A Phillips Curve for the Eurozone, Part 2

Discussion and Analysis by Charles Porter:

 

The Federal Reserve Bank of Philadelphia received media attention this week following their proclamation of the death, or at least the weakening, of the Phillips Curve. Commentary on this observation has regarded the European and United States macroeconomies alike. This three-part article challenges such a notion and, instead, demonstrates an uncertain and complex Phillips Curve within the Eurozone economy. To achieve this, we simultaneously guide you through the Phillips Curve.

 

Part Two: The Short Run Eurozone Phillips Curve Uncovered

 

The only redeeming feature of Figure 1, produced in Part 1, is that a negative relationship, to some extent, is still estimated. The subsequent work of Milton Friedman (1968)[3] and Edmund Phelps (1967)[4], with the latter publishing in the same academic journal as Phillips himself, may offer an explanation of the failure. The explanation for the lack of one discernible Phillips Curve is that there is more than one Phillips curve for an economy.

 

Specifically, there is more than one possible short-term negative relationship between inflation and unemployment that can shift primarily due to expectations. Notably, expectations generated by the effect of policy prescriptions that, ironically, may have been decided upon in part from analysis embedded within the original Phillips Curve. I will leave the rest to economic textbooks here and instead utilise this point for my specified intention – to find a Phillips Curve.

 

Imagine, therefore, that we try to isolate from the medium-long term data a smaller subset of observations within a shorter time frame. This will allow us to see if the Eurozone economy may have been operating in one, or at least less, Phillips Curves. For approachability, let us explore this possibility by experimentation. For example, in Figure Two below, a scatter plot of the Phillips Curve for a two-year period, Q2-2015 until Q1-2017 is produced.

 

 

 

Figure Two: A shorter-run Phillips Curve. The arbitrarily chosen two-year Phillips Curve estimating the relationship between the rate of inflation and the unemployment rate within the Eurozone 19. As discussed below, this model fits the expectations of a Phillips curve with a superior polynomial line of best-fit far compared to Figure 1.

 

Immediately, the extent of the two delimiting observations within Figure 1 are, at worst, diminished and, at best, eradiated and reversed entirely. Indicatively, this model fulfils our expectations of a Phillips curve far better than before because it shows a far more pronounced negative relationship and presents a closer fit of the cluster to the line of best fit. Secondly, the R2 value that Figure Two attests to, 0.8385, while leaving room for improvement, undeniably describes a far better model.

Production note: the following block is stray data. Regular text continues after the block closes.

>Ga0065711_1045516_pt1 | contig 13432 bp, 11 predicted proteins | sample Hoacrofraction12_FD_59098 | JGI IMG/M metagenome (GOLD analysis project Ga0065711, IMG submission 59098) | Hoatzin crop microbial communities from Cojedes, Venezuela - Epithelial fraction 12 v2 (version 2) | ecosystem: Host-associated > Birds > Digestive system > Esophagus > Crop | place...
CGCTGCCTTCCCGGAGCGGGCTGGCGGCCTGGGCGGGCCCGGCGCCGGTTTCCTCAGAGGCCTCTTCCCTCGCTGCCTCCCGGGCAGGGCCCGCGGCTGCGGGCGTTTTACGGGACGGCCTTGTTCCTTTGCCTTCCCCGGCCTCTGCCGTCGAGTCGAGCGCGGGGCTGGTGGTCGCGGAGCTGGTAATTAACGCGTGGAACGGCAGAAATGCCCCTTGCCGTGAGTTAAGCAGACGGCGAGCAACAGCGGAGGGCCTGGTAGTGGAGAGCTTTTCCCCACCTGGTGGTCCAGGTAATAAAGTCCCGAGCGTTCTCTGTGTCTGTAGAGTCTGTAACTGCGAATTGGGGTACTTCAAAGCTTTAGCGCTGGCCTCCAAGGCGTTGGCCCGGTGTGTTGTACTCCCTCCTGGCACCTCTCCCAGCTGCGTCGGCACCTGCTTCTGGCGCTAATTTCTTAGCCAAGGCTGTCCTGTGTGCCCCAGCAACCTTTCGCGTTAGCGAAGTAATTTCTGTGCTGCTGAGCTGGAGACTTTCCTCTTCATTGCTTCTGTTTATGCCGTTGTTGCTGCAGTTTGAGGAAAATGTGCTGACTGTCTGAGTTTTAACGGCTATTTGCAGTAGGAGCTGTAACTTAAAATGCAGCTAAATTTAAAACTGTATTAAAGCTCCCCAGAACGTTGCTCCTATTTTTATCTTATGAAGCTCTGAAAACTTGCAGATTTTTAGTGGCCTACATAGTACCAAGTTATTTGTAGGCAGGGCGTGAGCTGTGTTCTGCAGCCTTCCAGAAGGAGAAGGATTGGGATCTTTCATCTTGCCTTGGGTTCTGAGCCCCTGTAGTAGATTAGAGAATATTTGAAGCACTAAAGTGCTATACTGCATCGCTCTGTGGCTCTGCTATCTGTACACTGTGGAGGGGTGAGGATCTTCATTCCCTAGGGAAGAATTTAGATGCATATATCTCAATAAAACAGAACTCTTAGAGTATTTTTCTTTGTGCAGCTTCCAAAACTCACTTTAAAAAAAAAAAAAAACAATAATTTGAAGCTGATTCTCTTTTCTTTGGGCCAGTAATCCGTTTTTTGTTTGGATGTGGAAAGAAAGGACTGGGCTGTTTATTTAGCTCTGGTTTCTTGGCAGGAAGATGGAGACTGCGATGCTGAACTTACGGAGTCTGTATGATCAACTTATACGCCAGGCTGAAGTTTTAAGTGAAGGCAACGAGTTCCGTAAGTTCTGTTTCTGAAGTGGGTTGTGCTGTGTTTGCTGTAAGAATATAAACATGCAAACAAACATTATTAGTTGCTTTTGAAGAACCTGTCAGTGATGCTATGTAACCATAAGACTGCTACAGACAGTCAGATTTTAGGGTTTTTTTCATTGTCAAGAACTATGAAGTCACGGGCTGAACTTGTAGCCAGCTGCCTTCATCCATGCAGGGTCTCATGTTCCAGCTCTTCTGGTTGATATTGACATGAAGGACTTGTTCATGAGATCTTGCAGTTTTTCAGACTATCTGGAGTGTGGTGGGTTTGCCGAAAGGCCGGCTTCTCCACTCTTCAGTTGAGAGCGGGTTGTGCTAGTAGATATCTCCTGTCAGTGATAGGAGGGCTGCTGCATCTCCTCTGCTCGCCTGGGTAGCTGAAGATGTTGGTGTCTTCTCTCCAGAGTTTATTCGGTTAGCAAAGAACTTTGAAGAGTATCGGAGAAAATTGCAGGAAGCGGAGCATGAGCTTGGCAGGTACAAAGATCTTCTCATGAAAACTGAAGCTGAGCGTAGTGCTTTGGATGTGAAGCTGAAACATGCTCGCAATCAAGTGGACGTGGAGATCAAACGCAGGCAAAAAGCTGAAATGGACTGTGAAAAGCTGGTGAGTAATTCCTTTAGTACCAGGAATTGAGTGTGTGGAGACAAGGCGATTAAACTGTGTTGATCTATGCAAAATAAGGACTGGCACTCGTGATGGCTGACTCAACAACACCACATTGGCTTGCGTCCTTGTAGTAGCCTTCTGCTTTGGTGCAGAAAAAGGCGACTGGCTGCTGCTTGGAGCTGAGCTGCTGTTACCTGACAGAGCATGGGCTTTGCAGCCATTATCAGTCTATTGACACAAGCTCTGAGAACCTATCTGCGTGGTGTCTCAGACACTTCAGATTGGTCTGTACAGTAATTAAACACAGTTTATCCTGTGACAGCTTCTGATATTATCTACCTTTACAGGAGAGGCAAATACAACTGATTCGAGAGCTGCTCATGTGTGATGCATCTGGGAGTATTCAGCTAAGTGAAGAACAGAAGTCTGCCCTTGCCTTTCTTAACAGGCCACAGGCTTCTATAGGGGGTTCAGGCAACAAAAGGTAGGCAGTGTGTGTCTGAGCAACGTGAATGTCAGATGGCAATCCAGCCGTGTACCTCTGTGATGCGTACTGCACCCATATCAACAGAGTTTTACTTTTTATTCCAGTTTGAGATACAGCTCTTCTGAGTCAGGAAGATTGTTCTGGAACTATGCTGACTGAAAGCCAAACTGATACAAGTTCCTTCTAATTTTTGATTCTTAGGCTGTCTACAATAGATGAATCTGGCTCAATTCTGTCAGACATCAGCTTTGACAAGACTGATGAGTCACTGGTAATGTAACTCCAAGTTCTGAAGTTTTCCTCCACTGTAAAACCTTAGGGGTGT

The improvement is sufficient enough to lend support to the possibility that perhaps the short-run Phillips Curve is not extinct, useless, or indiscoverable. Further experimentation and analysis reveals that the Phillips Curve model can be improved by eliminating the oldest, Q2-2015 data point. This data point is ignored on practical grounds to improve the model’s fit and justified theoretically by the possibility that this point is the remainder of an alternative, extinct, Phillips Curve. Figure 3, presented below, presents the results of the model with this alteration made.

 

 

 

Figure 3: A Short-Run Phillips curve for the Eurozone spanning Q3-2015 to Q1-2017. This model, boasting a strong R2 value (+10bp) and indicative conformity, appears to validate the existence of a Short-Run Phillips Curve to an even greater extent than Figure 2.

 

The Short-Run Phillips Curve facilitates analysis into the dynamics of a short-term economy, with stable employee, consumer or public expectations. Quantifiable and testable through the equation of the Phillips Curve, policy analysis can be performed and, under a Keynesian bias, frequently is. From Figure 3, we can accept the hypothesis formulated at the beginning of this article; a Phillips Curve exists and is discernible within the modern Eurozone economy.

 

The upward inflection of the line of best fit at the end of the model likely represents the limitations of using a second order polynomial line of best fit to determine the shape of the Curve. In practice, theoretical knowledge allows us to understand that the end of the line, whilst approaching a gradient of zero, should probably not be drawn as a positive relationship.

 

Part Three analyses Thursday’s Eurozone Data Releases within the context of this new Short Run Phillips Curve.